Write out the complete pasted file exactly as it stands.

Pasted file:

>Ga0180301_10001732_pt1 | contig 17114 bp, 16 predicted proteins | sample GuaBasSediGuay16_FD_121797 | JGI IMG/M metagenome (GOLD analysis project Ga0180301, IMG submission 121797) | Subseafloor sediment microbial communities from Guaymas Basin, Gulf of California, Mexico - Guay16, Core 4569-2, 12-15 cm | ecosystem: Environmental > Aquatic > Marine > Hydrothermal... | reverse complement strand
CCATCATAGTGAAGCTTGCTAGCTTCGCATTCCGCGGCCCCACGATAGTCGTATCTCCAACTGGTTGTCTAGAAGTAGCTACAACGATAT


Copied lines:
>Ga0180301_10001732_pt1 | contig 17114 bp, 16 predicted proteins | sample GuaBasSediGuay16_FD_121797 | JGI IMG/M metagenome (GOLD analysis project Ga0180301, IMG submission 121797) | Subseafloor sediment microbial communities from Guaymas Basin, Gulf of California, Mexico - Guay16, Core 4569-2, 12-15 cm | ecosystem: Environmental > Aquatic > Marine > Hydrothermal... | reverse complement strand
CCATCATAGTGAAGCTTGCTAGCTTCGCATTCCGCGGCCCCACGATAGTCGTATCTCCAACTGGTTGTCTAGAAGTAGCTACAACGATAT